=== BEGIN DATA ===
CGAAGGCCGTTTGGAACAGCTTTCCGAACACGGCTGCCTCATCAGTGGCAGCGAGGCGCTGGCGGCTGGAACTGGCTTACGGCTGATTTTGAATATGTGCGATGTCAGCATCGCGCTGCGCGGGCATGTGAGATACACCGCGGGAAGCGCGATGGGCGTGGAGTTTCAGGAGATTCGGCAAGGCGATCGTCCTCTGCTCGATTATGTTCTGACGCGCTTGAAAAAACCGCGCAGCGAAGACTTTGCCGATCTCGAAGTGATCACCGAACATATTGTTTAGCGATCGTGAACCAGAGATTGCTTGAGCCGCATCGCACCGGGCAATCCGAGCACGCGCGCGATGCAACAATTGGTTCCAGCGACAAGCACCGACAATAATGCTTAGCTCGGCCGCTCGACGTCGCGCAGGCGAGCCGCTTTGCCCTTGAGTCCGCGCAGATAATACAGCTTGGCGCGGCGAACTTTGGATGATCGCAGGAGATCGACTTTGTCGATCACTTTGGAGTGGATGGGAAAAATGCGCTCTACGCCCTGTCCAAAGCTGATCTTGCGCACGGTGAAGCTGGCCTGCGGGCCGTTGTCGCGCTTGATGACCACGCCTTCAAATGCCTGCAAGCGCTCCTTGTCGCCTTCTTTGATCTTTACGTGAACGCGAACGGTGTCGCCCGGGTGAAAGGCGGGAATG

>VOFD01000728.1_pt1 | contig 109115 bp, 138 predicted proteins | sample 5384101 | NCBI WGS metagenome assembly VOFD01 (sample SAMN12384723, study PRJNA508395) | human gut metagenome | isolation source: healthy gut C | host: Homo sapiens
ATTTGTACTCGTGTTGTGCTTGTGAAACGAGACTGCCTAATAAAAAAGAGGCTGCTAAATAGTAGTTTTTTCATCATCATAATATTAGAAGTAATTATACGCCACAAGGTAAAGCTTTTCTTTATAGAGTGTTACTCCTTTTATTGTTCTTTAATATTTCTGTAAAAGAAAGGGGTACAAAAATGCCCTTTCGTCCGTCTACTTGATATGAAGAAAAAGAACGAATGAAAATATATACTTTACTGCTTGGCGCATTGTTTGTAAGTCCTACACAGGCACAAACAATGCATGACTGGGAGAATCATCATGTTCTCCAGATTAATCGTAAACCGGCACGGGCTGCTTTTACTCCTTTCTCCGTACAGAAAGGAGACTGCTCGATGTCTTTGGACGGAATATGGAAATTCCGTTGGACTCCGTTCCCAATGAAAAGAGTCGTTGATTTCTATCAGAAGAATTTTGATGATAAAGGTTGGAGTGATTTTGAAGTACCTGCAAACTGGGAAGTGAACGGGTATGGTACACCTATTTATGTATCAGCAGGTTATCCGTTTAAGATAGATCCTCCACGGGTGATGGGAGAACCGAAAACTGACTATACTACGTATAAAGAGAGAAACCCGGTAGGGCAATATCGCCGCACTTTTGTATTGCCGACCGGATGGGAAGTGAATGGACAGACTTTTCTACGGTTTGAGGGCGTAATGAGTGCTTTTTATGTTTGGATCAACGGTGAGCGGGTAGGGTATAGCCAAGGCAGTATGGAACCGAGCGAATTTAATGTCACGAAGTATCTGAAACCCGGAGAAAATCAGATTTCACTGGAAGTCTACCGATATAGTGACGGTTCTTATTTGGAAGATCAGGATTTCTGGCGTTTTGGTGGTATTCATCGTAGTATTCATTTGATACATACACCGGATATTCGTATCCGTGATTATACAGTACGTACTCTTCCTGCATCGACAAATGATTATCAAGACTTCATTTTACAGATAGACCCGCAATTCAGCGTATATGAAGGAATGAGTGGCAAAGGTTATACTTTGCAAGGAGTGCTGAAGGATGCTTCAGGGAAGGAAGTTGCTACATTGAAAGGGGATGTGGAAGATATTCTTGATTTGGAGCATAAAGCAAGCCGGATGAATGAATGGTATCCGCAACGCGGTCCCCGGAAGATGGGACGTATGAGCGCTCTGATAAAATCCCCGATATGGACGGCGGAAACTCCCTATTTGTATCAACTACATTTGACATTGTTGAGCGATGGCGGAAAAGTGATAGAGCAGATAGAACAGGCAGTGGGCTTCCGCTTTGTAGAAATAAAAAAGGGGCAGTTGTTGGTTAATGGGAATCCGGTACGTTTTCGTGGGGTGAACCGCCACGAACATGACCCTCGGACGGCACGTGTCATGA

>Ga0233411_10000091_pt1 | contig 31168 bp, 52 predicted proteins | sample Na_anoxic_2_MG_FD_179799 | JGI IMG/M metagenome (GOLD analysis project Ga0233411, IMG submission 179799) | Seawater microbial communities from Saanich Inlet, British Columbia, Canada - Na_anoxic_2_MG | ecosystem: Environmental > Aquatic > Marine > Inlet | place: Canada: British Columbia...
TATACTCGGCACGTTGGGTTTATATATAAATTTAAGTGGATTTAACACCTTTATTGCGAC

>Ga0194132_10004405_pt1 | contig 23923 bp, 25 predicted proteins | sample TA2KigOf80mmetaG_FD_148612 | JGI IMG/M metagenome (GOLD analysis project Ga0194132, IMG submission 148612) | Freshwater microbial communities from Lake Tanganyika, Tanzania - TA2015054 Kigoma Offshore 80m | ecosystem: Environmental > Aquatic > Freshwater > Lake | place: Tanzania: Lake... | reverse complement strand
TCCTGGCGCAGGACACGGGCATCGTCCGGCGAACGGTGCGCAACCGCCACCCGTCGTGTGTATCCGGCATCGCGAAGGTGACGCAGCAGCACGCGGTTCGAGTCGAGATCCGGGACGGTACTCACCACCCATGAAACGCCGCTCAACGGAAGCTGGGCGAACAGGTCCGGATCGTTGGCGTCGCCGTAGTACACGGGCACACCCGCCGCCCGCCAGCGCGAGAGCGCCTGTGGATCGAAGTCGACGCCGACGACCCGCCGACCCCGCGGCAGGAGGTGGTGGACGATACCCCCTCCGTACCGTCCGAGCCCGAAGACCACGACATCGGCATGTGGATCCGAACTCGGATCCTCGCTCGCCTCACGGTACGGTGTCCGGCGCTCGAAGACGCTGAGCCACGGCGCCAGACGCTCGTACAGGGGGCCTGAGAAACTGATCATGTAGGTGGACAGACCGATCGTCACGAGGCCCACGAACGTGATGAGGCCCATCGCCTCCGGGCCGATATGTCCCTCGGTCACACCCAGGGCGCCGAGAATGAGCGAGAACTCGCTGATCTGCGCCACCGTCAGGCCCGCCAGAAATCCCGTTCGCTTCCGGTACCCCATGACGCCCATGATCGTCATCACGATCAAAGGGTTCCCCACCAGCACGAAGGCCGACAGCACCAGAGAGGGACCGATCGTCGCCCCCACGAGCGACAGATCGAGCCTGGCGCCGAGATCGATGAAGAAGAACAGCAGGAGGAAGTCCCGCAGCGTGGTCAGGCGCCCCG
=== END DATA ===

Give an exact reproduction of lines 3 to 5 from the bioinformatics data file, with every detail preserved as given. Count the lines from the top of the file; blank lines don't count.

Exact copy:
ATTTGTACTCGTGTTGTGCTTGTGAAACGAGACTGCCTAATAAAAAAGAGGCTGCTAAATAGTAGTTTTTTCATCATCATAATATTAGAAGTAATTATACGCCACAAGGTAAAGCTTTTCTTTATAGAGTGTTACTCCTTTTATTGTTCTTTAATATTTCTGTAAAAGAAAGGGGTACAAAAATGCCCTTTCGTCCGTCTACTTGATATGAAGAAAAAGAACGAATGAAAATATATACTTTACTGCTTGGCGCATTGTTTGTAAGTCCTACACAGGCACAAACAATGCATGACTGGGAGAATCATCATGTTCTCCAGATTAATCGTAAACCGGCACGGGCTGCTTTTACTCCTTTCTCCGTACAGAAAGGAGACTGCTCGATGTCTTTGGACGGAATATGGAAATTCCGTTGGACTCCGTTCCCAATGAAAAGAGTCGTTGATTTCTATCAGAAGAATTTTGATGATAAAGGTTGGAGTGATTTTGAAGTACCTGCAAACTGGGAAGTGAACGGGTATGGTACACCTATTTATGTATCAGCAGGTTATCCGTTTAAGATAGATCCTCCACGGGTGATGGGAGAACCGAAAACTGACTATACTACGTATAAAGAGAGAAACCCGGTAGGGCAATATCGCCGCACTTTTGTATTGCCGACCGGATGGGAAGTGAATGGACAGACTTTTCTACGGTTTGAGGGCGTAATGAGTGCTTTTTATGTTTGGATCAACGGTGAGCGGGTAGGGTATAGCCAAGGCAGTATGGAACCGAGCGAATTTAATGTCACGAAGTATCTGAAACCCGGAGAAAATCAGATTTCACTGGAAGTCTACCGATATAGTGACGGTTCTTATTTGGAAGATCAGGATTTCTGGCGTTTTGGTGGTATTCATCGTAGTATTCATTTGATACATACACCGGATATTCGTATCCGTGATTATACAGTACGTACTCTTCCTGCATCGACAAATGATTATCAAGACTTCATTTTACAGATAGACCCGCAATTCAGCGTATATGAAGGAATGAGTGGCAAAGGTTATACTTTGCAAGGAGTGCTGAAGGATGCTTCAGGGAAGGAAGTTGCTACATTGAAAGGGGATGTGGAAGATATTCTTGATTTGGAGCATAAAGCAAGCCGGATGAATGAATGGTATCCGCAACGCGGTCCCCGGAAGATGGGACGTATGAGCGCTCTGATAAAATCCCCGATATGGACGGCGGAAACTCCCTATTTGTATCAACTACATTTGACATTGTTGAGCGATGGCGGAAAAGTGATAGAGCAGATAGAACAGGCAGTGGGCTTCCGCTTTGTAGAAATAAAAAAGGGGCAGTTGTTGGTTAATGGGAATCCGGTACGTTTTCGTGGGGTGAACCGCCACGAACATGACCCTCGGACGGCACGTGTCATGA

>Ga0233411_10000091_pt1 | contig 31168 bp, 52 predicted proteins | sample Na_anoxic_2_MG_FD_179799 | JGI IMG/M metagenome (GOLD analysis project Ga0233411, IMG submission 179799) | Seawater microbial communities from Saanich Inlet, British Columbia, Canada - Na_anoxic_2_MG | ecosystem: Environmental > Aquatic > Marine > Inlet | place: Canada: British Columbia...
TATACTCGGCACGTTGGGTTTATATATAAATTTAAGTGGATTTAACACCTTTATTGCGAC